This. Especially the layers.
If you can, split the application in two parts - the font end running on a world-facing web server and a back end on a private network. Use a well-defined, high level protocol for communication between the two. If you can afford (literally, it's just a matter of throwing more hardware at the problem) some overhead, use a text-based serialization format with a solid, well-tested parser. The simpler, the better. Check every single request at the backend in every possible way, data sanity checking at the door is crucial. Maybe sign the requests - won't do any good if someone breaks into the frontend boxes (because they will get the private key then), but will make it impossible to somehow impersonate those boxes without compromising them first. Sign responses. Generate and deploy new keys and certificates often. Use prime numbers (look up cicada principle) for intervals between key changes to avoid being predictable, if you're truly paranoid. Log everything, offsite. Send the logs over a smart network bridge that will let through logs, just logs and only logs, and only in one direction just to be sure. Make this bridge the one and only thing connected to the log server, other than the power cable, a monitor, a keyboard and a tape drive. Preferably use a similar bridge between the frontend and the backend servers, have it do sanity checking of all passing traffic in addition to the checks at the backend. Have different people implement the checks at the backend and at the bridge, do not let them share code. Preferably, use two different parsers for your serialization format of choice. If you can, put the databases on a third layer behind the backend (so that it's only doing business logic, not data storage). Try to embed some basic security in the database itself, especially data integrity checks. Have it roll the transaction back, tell the backend to bugger off and raise an alarm if it's told to do something that doesn't quite fit with the nature of the data. And so on, and so on, and so on. It's all about assuming that every single part of the system can and will contain security holes, but with so many layers, cross-checks and variations on the security measures (like using two different parser implementations for the same check), the probability of someone finding a usable chain of exploits is absurdly low. Remember, exploits have to be used several at a time to actually break into a system and not just DoS it.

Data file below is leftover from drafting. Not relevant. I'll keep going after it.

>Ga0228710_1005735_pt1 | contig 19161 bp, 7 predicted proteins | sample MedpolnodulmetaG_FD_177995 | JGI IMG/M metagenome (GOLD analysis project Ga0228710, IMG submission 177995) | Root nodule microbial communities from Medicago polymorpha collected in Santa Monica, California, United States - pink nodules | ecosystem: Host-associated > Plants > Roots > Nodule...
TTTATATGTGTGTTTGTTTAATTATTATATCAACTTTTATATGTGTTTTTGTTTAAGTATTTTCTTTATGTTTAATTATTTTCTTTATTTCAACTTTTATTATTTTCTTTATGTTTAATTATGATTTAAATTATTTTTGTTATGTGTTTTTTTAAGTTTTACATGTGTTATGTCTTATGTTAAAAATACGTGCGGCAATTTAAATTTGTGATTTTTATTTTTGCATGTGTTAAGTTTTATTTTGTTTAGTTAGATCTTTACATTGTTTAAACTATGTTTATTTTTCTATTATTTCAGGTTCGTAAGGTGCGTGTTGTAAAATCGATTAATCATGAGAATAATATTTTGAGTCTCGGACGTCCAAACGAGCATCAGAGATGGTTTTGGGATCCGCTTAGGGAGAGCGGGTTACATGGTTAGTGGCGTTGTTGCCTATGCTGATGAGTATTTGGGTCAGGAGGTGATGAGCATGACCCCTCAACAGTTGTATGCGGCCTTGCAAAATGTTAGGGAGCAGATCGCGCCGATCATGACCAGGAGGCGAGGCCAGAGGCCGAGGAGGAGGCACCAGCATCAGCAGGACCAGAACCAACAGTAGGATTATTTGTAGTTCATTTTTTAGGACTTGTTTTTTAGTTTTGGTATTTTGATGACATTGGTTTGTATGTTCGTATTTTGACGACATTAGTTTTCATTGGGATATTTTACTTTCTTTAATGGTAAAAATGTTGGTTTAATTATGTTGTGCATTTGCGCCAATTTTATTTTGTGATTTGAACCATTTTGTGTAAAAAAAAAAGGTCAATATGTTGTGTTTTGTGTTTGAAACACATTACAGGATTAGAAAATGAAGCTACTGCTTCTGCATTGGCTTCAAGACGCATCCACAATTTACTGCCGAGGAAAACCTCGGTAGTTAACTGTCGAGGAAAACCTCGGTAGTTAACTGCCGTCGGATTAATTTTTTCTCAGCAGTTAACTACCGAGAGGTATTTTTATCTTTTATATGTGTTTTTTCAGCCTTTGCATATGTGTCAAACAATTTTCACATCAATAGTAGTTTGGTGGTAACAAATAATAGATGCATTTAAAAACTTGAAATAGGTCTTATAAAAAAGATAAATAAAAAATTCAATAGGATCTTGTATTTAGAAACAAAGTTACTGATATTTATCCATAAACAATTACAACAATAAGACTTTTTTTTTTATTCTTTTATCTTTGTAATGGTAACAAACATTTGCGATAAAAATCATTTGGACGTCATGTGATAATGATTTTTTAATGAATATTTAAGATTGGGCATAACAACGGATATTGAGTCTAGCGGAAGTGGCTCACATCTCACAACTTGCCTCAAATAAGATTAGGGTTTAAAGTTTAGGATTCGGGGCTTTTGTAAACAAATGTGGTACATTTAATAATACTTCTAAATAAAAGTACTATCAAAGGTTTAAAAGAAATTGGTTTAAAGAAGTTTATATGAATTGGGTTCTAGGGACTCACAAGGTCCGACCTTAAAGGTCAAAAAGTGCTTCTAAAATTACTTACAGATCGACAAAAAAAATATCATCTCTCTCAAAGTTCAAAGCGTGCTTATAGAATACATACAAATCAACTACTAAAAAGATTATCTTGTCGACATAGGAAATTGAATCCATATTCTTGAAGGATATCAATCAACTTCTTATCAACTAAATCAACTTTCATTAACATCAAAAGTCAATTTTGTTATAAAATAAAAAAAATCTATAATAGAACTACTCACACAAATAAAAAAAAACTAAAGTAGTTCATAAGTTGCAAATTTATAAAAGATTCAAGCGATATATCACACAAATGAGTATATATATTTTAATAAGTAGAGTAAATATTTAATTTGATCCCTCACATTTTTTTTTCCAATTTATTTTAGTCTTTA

I wonder if any web applications that properly implement all those things and more even exist, but it wouldn't hurt to try to make one, if you have the funds.
Oh, and one last thing. The most important one, actually. If you pull this off, your application might be so impervious to hacking in the usual sense of the word that it would be simply impractical to do that, not worth the time and effort. And guess what the determined hacker will probably do at that point? Dress as an air conditioning serviceman, show up at the facility, talk some shit into the guard and walk away with your data 15 minutes later, using equipment no more high-tech than a screwdriver. Or, if your guards are not as dumb as that, a *very* determined hacker might even employ themselves at your air conditioning service, cleaning or electrical work company and do the same the next time they *legitimately* show up at the facility. It's been done. In short, consider other aspects of security, moreso if you're actually a valuable target and almost unhackable through the internet.